Using a Community-Based Participatory Research Project to Increase Awareness About Breast Cancer Screening in African American Women

Abstract

Breast cancer is the most commonly diagnosed cancer in women; however, African American women have the lowest survival rates compared to other ethnic groups and the lowest rate of mammogram screening. To increase awareness for breast cancer screenings in underserved populations, researchers partnered with Carin’ and Sharin’ Breast Cancer Education and Support Group, to enhance an existing health promotion and outreach program to include a complimentary “Lunch and Play” in Memphis, Tennessee. The expansion of the program was a 45-min skit, Hats off to Cancer, which used storytelling to honor and incorporate five different cultural experiences with breast cancer prevention and diagnosis.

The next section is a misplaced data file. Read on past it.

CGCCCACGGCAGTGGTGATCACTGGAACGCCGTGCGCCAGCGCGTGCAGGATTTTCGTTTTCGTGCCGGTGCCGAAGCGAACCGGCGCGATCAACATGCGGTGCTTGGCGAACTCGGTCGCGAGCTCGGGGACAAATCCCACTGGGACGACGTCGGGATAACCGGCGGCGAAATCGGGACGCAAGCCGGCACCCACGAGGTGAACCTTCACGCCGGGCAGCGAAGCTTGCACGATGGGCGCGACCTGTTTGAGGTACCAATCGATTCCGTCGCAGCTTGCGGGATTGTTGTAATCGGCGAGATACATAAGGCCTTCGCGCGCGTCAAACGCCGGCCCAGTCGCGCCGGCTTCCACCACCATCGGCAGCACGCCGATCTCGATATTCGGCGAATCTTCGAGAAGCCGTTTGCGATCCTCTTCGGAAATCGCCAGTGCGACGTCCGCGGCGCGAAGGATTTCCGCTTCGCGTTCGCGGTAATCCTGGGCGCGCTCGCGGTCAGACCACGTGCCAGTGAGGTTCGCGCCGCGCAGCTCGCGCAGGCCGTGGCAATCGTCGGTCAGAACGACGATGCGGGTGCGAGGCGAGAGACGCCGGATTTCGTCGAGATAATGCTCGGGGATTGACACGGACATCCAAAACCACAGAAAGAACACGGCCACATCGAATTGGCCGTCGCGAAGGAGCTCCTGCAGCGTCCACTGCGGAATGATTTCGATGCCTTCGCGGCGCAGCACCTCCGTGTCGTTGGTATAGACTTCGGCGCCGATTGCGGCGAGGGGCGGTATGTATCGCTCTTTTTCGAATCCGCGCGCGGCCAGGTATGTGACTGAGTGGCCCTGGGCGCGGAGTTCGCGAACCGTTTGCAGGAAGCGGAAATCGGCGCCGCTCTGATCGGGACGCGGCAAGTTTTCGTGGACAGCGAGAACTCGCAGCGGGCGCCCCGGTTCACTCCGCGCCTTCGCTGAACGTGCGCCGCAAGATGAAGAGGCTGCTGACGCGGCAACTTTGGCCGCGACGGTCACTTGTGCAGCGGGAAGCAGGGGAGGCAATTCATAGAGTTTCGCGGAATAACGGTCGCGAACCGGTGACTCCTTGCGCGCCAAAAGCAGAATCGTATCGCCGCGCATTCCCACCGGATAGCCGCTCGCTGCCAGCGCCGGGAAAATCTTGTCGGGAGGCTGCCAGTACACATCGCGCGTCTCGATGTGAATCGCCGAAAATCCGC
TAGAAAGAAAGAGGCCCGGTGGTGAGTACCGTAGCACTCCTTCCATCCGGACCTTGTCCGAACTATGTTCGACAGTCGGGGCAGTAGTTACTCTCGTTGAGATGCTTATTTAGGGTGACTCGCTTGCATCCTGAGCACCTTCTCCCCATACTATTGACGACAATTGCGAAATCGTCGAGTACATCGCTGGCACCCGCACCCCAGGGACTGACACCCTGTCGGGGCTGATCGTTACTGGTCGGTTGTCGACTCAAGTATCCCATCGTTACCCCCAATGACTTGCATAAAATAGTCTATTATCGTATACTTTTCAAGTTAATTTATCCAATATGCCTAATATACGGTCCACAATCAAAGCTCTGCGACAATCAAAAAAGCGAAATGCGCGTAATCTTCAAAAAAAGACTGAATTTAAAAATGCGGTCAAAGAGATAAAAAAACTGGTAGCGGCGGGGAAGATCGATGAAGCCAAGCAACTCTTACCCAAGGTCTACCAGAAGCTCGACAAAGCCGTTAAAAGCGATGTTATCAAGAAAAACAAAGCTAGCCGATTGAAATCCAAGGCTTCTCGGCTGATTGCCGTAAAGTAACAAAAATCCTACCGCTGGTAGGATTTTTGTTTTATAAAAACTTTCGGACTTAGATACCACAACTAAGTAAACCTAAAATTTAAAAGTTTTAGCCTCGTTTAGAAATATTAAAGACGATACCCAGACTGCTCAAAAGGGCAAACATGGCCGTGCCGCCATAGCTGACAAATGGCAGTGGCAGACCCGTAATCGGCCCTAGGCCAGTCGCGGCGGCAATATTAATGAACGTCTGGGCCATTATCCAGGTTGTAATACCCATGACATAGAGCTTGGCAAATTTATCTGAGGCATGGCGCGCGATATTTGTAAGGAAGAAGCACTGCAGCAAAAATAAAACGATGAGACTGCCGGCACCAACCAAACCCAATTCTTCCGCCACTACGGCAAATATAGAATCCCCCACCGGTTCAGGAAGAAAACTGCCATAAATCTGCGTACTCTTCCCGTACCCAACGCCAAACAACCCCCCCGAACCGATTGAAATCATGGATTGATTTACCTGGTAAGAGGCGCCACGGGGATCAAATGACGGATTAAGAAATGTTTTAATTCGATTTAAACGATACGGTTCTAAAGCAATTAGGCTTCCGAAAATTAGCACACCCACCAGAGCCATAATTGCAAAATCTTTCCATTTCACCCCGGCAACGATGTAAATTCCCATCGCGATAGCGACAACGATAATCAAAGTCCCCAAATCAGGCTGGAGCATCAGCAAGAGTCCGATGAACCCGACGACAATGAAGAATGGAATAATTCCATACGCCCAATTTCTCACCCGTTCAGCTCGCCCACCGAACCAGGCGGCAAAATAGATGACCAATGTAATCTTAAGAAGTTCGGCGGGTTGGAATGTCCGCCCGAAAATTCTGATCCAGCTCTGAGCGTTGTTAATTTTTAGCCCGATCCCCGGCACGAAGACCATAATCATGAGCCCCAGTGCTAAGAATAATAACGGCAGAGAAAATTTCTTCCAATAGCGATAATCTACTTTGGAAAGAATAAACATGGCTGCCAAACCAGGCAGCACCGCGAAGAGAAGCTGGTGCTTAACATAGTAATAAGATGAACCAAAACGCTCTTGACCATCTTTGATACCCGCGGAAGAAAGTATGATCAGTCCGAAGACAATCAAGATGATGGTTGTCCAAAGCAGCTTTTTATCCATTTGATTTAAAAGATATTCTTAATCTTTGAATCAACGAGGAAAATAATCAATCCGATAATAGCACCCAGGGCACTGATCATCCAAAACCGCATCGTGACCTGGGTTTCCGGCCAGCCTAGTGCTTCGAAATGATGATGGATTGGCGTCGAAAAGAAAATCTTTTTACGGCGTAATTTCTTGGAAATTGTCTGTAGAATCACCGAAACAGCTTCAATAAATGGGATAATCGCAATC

To ensure the success of this project, community-based participatory research (CBPR) was the research methodology chosen. The choice to utilize CBPR was in large part because the goal of the project was to ensure that the importance of shared cultural backgrounds, beliefs, and experiences unique to underserved African American women was included in the planning, design, and implementation of a community-based cancer screening and prevention program.

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